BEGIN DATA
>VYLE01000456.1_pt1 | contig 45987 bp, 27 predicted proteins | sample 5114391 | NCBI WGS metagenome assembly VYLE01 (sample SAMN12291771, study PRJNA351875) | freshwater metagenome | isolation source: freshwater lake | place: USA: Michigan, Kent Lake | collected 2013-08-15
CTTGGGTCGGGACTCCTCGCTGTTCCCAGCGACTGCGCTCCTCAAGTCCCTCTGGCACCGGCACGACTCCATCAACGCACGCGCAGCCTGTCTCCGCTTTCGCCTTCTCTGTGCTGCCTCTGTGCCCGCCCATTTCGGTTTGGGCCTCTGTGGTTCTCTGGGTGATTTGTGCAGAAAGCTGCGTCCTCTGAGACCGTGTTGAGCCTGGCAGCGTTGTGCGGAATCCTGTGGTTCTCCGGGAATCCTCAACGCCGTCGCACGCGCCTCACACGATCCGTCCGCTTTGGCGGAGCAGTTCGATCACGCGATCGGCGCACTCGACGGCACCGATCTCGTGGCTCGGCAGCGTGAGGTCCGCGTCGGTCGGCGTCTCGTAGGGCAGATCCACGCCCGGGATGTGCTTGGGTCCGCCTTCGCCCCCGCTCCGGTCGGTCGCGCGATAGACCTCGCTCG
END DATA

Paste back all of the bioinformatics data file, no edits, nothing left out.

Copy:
>VYLE01000456.1_pt1 | contig 45987 bp, 27 predicted proteins | sample 5114391 | NCBI WGS metagenome assembly VYLE01 (sample SAMN12291771, study PRJNA351875) | freshwater metagenome | isolation source: freshwater lake | place: USA: Michigan, Kent Lake | collected 2013-08-15
CTTGGGTCGGGACTCCTCGCTGTTCCCAGCGACTGCGCTCCTCAAGTCCCTCTGGCACCGGCACGACTCCATCAACGCACGCGCAGCCTGTCTCCGCTTTCGCCTTCTCTGTGCTGCCTCTGTGCCCGCCCATTTCGGTTTGGGCCTCTGTGGTTCTCTGGGTGATTTGTGCAGAAAGCTGCGTCCTCTGAGACCGTGTTGAGCCTGGCAGCGTTGTGCGGAATCCTGTGGTTCTCCGGGAATCCTCAACGCCGTCGCACGCGCCTCACACGATCCGTCCGCTTTGGCGGAGCAGTTCGATCACGCGATCGGCGCACTCGACGGCACCGATCTCGTGGCTCGGCAGCGTGAGGTCCGCGTCGGTCGGCGTCTCGTAGGGCAGATCCACGCCCGGGATGTGCTTGGGTCCGCCTTCGCCCCCGCTCCGGTCGGTCGCGCGATAGACCTCGCTCG